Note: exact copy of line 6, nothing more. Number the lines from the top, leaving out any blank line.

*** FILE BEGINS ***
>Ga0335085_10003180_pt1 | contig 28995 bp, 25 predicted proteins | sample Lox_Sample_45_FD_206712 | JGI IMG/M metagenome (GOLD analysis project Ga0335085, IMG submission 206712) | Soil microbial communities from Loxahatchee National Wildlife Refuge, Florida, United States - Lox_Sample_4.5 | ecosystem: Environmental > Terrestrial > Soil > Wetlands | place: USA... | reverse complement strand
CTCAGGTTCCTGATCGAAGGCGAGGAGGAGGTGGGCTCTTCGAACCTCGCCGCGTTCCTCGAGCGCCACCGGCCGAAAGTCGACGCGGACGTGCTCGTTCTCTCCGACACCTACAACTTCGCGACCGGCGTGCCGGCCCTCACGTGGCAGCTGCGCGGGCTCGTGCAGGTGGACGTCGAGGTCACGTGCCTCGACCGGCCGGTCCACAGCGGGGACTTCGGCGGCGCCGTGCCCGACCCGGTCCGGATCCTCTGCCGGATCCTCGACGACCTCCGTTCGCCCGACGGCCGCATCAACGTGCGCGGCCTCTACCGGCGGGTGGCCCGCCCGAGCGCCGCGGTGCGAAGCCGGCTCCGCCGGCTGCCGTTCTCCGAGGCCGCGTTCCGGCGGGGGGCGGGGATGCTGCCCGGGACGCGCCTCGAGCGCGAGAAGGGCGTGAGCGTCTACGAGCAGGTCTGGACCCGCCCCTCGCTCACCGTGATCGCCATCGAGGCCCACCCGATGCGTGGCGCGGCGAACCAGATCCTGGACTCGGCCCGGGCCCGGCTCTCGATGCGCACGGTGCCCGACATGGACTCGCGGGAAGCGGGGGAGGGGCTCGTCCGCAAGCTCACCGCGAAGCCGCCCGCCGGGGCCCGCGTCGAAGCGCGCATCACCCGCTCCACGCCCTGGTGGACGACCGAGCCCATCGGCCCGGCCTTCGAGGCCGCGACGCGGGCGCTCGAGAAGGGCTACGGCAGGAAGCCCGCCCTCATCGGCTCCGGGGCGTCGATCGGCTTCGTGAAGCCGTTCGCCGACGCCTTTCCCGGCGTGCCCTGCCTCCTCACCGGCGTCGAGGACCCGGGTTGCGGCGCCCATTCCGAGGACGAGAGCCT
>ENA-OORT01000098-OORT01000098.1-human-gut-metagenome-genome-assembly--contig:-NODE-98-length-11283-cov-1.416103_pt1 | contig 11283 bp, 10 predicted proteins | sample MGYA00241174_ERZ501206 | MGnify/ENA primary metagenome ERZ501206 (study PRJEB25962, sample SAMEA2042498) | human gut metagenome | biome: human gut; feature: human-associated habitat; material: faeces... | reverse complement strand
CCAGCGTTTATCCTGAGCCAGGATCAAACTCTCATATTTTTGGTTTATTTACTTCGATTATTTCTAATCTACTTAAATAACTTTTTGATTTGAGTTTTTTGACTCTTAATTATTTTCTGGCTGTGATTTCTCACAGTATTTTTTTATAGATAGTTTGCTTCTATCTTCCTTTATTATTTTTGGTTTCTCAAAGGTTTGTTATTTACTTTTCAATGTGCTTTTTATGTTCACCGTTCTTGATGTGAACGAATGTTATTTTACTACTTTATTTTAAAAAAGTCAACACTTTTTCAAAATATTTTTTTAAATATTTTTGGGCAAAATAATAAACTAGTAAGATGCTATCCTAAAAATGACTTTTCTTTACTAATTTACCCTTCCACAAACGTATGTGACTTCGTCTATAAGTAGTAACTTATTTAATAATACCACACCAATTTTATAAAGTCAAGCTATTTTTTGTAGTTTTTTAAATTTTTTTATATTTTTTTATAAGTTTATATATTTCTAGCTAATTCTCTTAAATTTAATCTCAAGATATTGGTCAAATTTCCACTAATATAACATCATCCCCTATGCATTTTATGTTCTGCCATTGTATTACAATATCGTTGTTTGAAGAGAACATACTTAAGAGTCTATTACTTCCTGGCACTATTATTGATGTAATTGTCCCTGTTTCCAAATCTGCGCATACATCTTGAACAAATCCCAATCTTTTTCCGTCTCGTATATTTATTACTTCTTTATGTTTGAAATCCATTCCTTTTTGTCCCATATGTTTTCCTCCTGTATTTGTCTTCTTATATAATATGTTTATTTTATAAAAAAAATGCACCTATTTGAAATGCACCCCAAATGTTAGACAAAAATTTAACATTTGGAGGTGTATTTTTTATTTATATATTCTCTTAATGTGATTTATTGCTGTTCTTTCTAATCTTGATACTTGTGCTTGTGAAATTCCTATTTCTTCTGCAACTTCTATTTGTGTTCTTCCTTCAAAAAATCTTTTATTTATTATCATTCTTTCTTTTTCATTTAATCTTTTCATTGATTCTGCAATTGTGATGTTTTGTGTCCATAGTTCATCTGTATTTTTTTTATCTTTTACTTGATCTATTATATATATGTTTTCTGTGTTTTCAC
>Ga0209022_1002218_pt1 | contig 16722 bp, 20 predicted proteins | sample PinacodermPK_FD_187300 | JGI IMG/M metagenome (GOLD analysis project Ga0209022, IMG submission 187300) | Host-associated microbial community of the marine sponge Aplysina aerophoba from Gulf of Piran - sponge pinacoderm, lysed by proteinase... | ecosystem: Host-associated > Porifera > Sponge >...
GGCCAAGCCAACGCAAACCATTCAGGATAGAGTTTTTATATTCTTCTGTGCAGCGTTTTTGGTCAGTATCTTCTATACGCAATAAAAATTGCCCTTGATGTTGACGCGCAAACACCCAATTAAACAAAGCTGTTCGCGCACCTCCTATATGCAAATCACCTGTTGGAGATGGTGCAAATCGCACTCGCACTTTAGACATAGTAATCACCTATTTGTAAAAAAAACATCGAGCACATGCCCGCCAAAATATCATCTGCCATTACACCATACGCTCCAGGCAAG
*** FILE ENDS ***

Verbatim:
GGCCAAGCCAACGCAAACCATTCAGGATAGAGTTTTTATATTCTTCTGTGCAGCGTTTTTGGTCAGTATCTTCTATACGCAATAAAAATTGCCCTTGATGTTGACGCGCAAACACCCAATTAAACAAAGCTGTTCGCGCACCTCCTATATGCAAATCACCTGTTGGAGATGGTGCAAATCGCACTCGCACTTTAGACATAGTAATCACCTATTTGTAAAAAAAACATCGAGCACATGCCCGCCAAAATATCATCTGCCATTACACCATACGCTCCAGGCAAG